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John Olsen Frog at Kakadu

John Olsen

Painter, Artist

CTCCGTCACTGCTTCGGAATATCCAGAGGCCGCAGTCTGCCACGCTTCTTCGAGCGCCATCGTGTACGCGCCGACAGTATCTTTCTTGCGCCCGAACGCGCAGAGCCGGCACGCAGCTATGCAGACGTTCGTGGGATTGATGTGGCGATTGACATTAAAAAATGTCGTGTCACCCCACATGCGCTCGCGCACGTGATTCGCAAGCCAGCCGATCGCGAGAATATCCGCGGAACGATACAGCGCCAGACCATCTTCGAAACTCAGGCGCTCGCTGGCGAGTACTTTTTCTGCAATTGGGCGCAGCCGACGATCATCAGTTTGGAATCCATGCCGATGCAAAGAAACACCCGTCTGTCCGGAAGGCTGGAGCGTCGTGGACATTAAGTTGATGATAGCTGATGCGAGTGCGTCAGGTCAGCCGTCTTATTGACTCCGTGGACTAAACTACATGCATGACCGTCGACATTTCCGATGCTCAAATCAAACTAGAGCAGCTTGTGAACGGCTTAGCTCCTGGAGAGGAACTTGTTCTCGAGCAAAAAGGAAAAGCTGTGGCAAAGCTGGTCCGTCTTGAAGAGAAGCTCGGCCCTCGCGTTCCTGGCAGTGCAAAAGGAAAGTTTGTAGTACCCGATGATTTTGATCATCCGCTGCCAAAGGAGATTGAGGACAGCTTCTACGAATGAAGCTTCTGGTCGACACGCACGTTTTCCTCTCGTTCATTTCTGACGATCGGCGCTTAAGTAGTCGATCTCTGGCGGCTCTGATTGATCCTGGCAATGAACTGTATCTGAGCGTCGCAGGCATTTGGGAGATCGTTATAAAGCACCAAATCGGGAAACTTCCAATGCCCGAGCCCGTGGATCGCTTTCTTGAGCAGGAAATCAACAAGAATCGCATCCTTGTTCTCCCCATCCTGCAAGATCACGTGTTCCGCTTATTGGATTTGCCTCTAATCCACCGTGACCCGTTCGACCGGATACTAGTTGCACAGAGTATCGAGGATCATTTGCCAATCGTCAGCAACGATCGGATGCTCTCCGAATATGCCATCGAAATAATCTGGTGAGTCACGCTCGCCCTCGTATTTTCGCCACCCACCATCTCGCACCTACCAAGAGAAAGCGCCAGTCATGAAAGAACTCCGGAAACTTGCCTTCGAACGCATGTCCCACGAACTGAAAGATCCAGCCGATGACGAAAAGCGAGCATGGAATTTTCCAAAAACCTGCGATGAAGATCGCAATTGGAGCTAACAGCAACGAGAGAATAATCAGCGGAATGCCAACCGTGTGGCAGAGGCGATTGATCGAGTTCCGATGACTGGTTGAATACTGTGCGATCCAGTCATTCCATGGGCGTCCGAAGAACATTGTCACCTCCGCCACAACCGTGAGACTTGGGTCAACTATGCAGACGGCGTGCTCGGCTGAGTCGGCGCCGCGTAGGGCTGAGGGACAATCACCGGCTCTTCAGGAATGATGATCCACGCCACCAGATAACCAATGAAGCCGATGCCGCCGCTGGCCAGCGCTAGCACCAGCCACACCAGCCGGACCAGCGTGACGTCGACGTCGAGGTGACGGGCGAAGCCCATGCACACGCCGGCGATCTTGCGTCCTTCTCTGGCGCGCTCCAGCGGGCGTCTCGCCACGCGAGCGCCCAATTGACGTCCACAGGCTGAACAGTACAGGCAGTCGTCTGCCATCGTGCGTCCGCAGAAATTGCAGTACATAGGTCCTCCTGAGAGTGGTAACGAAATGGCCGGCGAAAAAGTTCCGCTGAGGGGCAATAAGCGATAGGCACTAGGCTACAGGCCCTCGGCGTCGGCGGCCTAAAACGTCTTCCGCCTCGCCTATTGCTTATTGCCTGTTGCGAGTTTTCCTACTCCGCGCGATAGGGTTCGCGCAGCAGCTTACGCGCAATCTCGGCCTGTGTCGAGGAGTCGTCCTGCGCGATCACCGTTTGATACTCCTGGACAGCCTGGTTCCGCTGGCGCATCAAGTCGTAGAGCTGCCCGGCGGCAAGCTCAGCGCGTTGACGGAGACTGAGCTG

John Olsen was one of Australia’s most celebrated artists. In a career spanning more than seven decades, he created a unique vision of the spirit and character of this country. He developed an exceptional and distinctive pictorial language defined by energised lines and bold colour in works that meld both representation and abstraction. Olsen painted a personal view of the world as experienced by the senses, often full of joie de vivre but also contemplative and deeply felt. Born in Newcastle, New South Wales, in 1928, Olsen wanted to be an artist from an early age. He began his formal art studies at the Dattilo Rubbo Art School in Sydney in 1947, aged 19. From 1950 he studied full-time at the Julian Ashton School under the Cézannesque painter John Passmore, and at East Sydney Technical College (now the National Art School) with Godfrey Miller. The work of French postwar abstract artists (seen in the 1953 exhibition French Painting Today at the Art Gallery of New South Wales) and of the Italian moderns had a significant impact on Olsen. He held his first exhibition in Sydney in 1955 and by the end of 1956, when he travelled to Europe on a private scholarship, he was recognised as an emerging force in the Australian art world. Between 1957 and 1960, Olsen visited London and Paris before settling in Spain, on the island of Majorca. Living outside the small village of Deià, he became alive to what he called ‘intensities of nature’ and was profoundly affected by the culture and culinary arts of the Mediterranean – a passion that continued throughout his life. On his return to Sydney in 1960, Olsen painted the exceptional ‘memory-journey’ landscape Spanish encounter 1960. The work condensed his experiences of the Spanish village – its sounds, shapes, smells, sights and dark tonalities – and Sydney’s energetic city life, into a raw vision. It was immediately seen as a turning point in Australian art and purchased by the Art Gallery of New South Wales. Olsen’s preoccupation with capturing his immediate responses to his environment brought him to great prominence in Australia in the 1960s. For much for the decade, his work focused on the Australian natural environment. The You beaut country paintings – completed after Olsen’s sojourn in the old NSW mining town of Hill End in 1960 – have become one of his best-known series. At Hill End, Olsen said, ‘I could feel Australia … I found myself saying how “beaut” everything was’. The You beaut country paintings incorporated geological, vegetative and anthropomorphic forms in a constant flux of birth, life and decay. With these radical new landscapes, Olsen expressed a sense of the irrationality of nature and the swarming, organic energies of the Australian environment. Olsen was equally adept at painting the vitality of his urban environments. In major cityscapes, such as Entrance to seaport of desire 1964, Olsen used strong colour and graffiti-like surfaces to create some of the most memorable, and perhaps anarchic, paintings of the era. He visualised Sydney as a dynamic and voluptuous ‘siren city’ of chaotic streets, light, water, colour and noise. Sydney Harbour inspired Olsen to create numerous paintings, the best known of which is Five bells 1963. Olsen used Kenneth Slessor’s great eponymous poem, written in 1939, as his starting point, to paint on large scale, and with calligraphic force, the sensations of the ebb and flows of the harbour. This work was a prelude to the monumental Salute to ‘Five bells’ 1972–73, commissioned for the northern foyer of the Sydney Opera House. Architect Jørn Utzon urged Olsen to create a work that would ‘become part of the harbour’. Olsen responded with a mural that extracts from the mysterious depths of the harbour that it faces.
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